Well, the first thing to say is; No!

The issues mentioned are related to overpopulation ONLY because that is how this group wishes such things to be viewed. More 'racist' than rationalist.

Sustainability, on the other hand, is far better brought about by prioritising the 'citizen' through the simple expedient of considering the population of the UK as assets, and slew Political thinking towards the common-weal.

For certain sure, the pricing of utilities will not be 'moved' through some one-child-only policy nor any continued disinterest in the plight of the majority on these islands. We should rather "make do and mend", in refitting our working-age population for the tasks required, and not carry-through the 'domestic' throw-away habit into national economics and politics.

John Robertson Apr 16, 2015

The birth rate rises a lot in countries without welfare states that urbanise and industrialise, leading to economic migration to the UK, depressing wages and over-pricing the housing supply.

I think our [via EU] influence on tariffs should sort that out and pressure these countries to introduce some kind of welfare state for the sake of their own populations and to reduce pressure for economic migration to the EU. [likewise their human rights and democracy in order to reduce asylum requests]

I think countries within the EU that don't have a minimum wage near the UK's, nor a health service, should also be treated as outside the EU for immigration law.

The trouble is I got outvoted on these when I started threads about them!

I did get another accepted by one vote that's similar to this one.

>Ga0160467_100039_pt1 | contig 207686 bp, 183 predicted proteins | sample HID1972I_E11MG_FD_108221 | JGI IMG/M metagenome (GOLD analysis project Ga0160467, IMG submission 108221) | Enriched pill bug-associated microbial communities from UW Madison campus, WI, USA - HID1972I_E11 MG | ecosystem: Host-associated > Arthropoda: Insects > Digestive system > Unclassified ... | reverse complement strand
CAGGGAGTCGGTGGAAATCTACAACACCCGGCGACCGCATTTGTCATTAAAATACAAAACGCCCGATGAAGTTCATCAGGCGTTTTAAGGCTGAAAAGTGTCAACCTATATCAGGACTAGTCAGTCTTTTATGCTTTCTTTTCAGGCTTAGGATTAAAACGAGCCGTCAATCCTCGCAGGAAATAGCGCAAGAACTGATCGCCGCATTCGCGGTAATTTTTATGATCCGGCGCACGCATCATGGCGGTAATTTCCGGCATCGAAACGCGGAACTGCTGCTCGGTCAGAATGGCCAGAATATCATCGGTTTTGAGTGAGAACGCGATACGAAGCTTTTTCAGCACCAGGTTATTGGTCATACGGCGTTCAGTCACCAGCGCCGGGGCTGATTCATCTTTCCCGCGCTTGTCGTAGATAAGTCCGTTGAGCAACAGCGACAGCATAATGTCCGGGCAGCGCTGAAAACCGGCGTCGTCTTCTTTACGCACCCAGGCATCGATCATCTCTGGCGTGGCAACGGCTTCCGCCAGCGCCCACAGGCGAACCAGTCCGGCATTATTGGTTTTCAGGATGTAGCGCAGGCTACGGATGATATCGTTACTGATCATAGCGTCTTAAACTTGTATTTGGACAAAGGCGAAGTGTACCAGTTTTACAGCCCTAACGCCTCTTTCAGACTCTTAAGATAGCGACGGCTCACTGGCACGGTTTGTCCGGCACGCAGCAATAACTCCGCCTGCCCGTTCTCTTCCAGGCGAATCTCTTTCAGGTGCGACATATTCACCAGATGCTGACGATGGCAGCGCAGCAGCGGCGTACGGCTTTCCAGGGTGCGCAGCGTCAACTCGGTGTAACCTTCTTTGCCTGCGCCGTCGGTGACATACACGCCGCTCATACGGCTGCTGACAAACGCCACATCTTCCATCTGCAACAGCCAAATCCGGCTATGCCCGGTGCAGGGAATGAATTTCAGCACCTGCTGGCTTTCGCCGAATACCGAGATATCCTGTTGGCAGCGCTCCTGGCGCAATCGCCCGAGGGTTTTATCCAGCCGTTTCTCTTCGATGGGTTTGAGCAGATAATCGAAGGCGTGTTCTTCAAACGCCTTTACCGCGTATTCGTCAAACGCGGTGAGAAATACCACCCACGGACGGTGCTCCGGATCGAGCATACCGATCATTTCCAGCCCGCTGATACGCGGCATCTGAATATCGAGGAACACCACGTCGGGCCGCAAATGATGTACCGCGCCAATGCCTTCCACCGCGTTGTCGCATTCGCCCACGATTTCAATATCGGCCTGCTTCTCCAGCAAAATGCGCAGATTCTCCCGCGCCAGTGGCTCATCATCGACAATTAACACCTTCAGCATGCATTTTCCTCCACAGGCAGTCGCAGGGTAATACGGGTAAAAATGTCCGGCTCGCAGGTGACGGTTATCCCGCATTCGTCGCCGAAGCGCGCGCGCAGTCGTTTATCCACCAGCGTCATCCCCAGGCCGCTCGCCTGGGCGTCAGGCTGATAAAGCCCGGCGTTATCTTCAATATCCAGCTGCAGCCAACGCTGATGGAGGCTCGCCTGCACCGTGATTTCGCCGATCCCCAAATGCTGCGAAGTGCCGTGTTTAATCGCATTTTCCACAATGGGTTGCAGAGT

It says the state has to start the notion of a fund for insurance-like services and probably move towards a real fund or funds. So the state at least has to talk about what the NHS / dole / incapacity / pensions / housing benefit will cost in decades' time and not spend the money on circus or a foreign war.

John Robertson Apr 16, 2015

Just read the Population Matters "Manifesto" link above. Nothing racist or irrational.

Tom Austin Apr 16, 2015

Things could move along more smoothly if we were not for ever talking at cross-purposes.

I never said that anything was either 'racist' or 'irrational'. I said, "More 'racist' than rationalist", and I stand by that assessment.

YES! 'Stuff' flows downhill, and the social-economic gradient should not be left unmodified, but nobody can blame whatever 'stuff' that falls along the gradient.

In addition to building-up the economies of poorer states within the EU, stopping the bombing of folk far away and the plundering of Africa - the Government of the UK could have upped the resistance to free-flow immigration.

But, nobody has bothered with any of this (though I'm sure the EU does something with the building-up) least of all free-flow immigration - until very recently, but still  - even with the UKIP's bluster, still very little attention is given to the 'plight' of the people already here.

Best by far to stick with blaming those over which we have some leverage: LibLabConUkipGreen..., after all it is their fault, and we need less altogether of this birth-rate nonsense.